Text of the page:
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300-1400 CE: MIDDLE AGES Rise and fall of empire's Roman Empire - Eastern Roman Empire, which became the Byzantine Empire, survived. The Western Roman.

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Presentation on theme: "300-1400 CE: MIDDLE AGES Rise and fall of empire's Roman Empire - Eastern Roman Empire, which became the Byzantine Empire, survived. The Western Roman."— Presentation transcript:

1 CE: MIDDLE AGES Rise and fall of empire's Roman Empire - Eastern Roman Empire, which became the Byzantine Empire, survived. The Western Roman Empire: population decline, especially in urban areas, decrease of trade, and increase in immigration. DARK AGES – Shows the cultural and economic deterioration that supposedly occurred in Europe following the decline of the Roman Empire (Western). A time when the forces of darkness, the barbarians, overwhelmed the forces of light, the Romans. Crusades Wars - Germanic tribes took over Western Roman Empire And most destructive…bubonic plague (Black Death)

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3 MAIN IDEA: Feudalism, a political and economic system based on land-holding and protective alliances, emerges in Europe. Why does it matter? The rights and duties of feudal relationships helped shape today’s form of representative government.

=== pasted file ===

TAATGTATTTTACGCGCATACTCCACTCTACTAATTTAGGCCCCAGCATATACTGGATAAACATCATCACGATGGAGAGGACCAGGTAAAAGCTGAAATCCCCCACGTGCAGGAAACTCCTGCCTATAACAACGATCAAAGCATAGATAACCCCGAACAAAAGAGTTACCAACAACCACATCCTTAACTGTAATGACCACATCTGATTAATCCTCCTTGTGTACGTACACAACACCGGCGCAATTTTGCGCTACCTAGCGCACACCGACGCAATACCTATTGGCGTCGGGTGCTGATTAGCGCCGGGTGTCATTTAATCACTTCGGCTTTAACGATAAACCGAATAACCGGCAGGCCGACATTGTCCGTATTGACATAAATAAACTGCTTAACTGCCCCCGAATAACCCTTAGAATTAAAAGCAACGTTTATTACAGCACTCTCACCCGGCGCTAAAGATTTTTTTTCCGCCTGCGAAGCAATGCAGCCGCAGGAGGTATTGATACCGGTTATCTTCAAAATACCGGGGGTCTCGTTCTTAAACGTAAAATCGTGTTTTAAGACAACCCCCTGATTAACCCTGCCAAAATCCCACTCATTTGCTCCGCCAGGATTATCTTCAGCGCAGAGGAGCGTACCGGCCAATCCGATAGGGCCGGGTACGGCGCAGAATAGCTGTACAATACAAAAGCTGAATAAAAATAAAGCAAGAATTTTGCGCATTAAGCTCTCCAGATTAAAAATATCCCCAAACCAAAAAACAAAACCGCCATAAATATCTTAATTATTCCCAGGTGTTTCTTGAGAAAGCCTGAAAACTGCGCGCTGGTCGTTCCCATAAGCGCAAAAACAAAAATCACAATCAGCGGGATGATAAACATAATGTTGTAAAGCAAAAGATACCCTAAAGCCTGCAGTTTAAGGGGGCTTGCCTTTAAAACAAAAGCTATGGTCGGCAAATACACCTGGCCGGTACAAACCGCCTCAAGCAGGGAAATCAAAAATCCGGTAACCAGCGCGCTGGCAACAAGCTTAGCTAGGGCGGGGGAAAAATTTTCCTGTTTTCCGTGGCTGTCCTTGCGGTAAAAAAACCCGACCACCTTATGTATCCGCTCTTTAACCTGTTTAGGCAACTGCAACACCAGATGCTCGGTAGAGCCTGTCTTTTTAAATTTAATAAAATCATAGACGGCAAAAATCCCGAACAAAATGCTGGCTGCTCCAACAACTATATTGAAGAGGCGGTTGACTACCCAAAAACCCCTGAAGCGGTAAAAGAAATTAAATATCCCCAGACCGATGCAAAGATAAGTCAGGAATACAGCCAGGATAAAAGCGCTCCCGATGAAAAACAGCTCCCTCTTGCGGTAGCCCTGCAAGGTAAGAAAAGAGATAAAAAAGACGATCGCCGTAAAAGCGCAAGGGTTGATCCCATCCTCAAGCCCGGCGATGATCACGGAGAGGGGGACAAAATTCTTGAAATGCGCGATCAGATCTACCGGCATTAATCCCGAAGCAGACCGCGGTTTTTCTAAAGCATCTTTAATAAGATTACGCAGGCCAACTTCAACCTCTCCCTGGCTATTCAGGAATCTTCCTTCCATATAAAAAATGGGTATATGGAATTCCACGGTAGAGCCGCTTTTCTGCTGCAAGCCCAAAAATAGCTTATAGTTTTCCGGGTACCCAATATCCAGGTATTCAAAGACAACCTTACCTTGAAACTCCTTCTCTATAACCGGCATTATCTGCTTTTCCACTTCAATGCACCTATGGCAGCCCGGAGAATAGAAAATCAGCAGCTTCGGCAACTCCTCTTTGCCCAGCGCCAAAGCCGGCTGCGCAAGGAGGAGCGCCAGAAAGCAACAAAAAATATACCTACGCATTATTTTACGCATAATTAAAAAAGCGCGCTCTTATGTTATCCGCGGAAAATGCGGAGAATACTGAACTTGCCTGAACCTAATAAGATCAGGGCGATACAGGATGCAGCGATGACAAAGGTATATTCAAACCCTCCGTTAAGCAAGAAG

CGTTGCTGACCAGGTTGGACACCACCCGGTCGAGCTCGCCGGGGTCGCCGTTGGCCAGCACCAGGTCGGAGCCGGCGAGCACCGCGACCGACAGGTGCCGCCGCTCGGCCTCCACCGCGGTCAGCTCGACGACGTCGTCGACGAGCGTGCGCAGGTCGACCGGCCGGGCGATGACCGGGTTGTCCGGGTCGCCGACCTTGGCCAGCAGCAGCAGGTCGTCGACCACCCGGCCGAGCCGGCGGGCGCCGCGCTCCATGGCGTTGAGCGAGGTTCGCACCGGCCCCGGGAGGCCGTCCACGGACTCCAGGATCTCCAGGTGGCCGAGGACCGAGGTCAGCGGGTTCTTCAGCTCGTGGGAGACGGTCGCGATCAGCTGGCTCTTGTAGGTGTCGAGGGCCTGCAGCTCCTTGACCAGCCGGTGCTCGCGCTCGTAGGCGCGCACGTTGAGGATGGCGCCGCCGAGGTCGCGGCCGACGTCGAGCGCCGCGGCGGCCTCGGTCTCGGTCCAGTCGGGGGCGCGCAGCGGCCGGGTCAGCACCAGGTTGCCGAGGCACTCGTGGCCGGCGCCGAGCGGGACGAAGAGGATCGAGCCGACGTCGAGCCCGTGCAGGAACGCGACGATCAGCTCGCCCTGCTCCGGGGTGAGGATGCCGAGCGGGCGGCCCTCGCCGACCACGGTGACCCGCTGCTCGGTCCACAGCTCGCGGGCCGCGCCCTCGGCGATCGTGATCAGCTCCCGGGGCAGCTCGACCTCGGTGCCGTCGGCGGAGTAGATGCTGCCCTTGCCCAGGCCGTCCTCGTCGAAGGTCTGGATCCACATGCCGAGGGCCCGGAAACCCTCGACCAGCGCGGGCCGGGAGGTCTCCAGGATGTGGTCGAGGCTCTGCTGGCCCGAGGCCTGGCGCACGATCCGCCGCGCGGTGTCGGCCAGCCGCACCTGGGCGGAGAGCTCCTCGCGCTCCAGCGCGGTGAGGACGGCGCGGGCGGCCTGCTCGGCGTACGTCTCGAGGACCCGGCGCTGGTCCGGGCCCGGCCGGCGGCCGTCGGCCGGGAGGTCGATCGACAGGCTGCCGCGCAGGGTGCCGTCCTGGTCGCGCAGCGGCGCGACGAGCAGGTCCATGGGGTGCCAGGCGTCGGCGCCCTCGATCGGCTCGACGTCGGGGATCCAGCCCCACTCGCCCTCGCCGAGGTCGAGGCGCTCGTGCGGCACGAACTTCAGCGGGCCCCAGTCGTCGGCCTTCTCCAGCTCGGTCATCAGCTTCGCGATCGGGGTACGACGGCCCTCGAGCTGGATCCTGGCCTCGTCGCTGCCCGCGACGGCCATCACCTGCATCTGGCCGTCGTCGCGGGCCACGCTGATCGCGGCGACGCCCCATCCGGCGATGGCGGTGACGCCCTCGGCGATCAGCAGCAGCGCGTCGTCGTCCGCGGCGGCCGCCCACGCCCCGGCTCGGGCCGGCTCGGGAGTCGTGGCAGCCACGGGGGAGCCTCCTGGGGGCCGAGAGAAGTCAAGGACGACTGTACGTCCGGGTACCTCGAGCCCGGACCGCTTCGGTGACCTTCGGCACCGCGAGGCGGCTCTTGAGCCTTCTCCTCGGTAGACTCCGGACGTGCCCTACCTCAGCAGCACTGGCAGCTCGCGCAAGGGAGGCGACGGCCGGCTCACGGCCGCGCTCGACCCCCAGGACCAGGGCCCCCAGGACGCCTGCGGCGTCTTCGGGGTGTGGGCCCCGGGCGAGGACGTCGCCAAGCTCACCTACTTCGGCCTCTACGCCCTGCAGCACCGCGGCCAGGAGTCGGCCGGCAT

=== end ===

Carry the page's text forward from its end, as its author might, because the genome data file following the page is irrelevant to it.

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5 Buildings are timber framed Upper storey overhangs to maximise space Sewage in the middle of the street rats Shops in front room Buildings are closely packed - fire risk Pigs eating rubbish in the street rubbish thrown into the street A Typical Town Street

6 A Typical Village Scene Houses are made of wood, mud and straw Ploughing Sowing Water Mill Weeding Peasant clothing “I must make sure I harvest enough for my family as well as for my Lord and the Church”

7 Entertainment Plays Dancing Ball Games Watching Punishments Board Games Sword Fights Jousting Music

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9 BUBONIC PLAGUE = BLACK DEATH 1300’s – 1/3 of population of Europe died Began in Asia by traveling on trade routes through the Muslim world and Europe (fleas on rats) Effects of Plague: Trade declined Population declined Church suffered because prayers failed Jews blamed and pushed out of towns and homes.

10 Birth of the European Renaissance

11 CORE CONTENT SS-HS Students will explain how humans began to rediscover the ideas of the Classical Age (e.g., humanism, developments in art and architecture, literature, political theories) and to question their place in the universe during the Renaissance and Reformation. DOK 2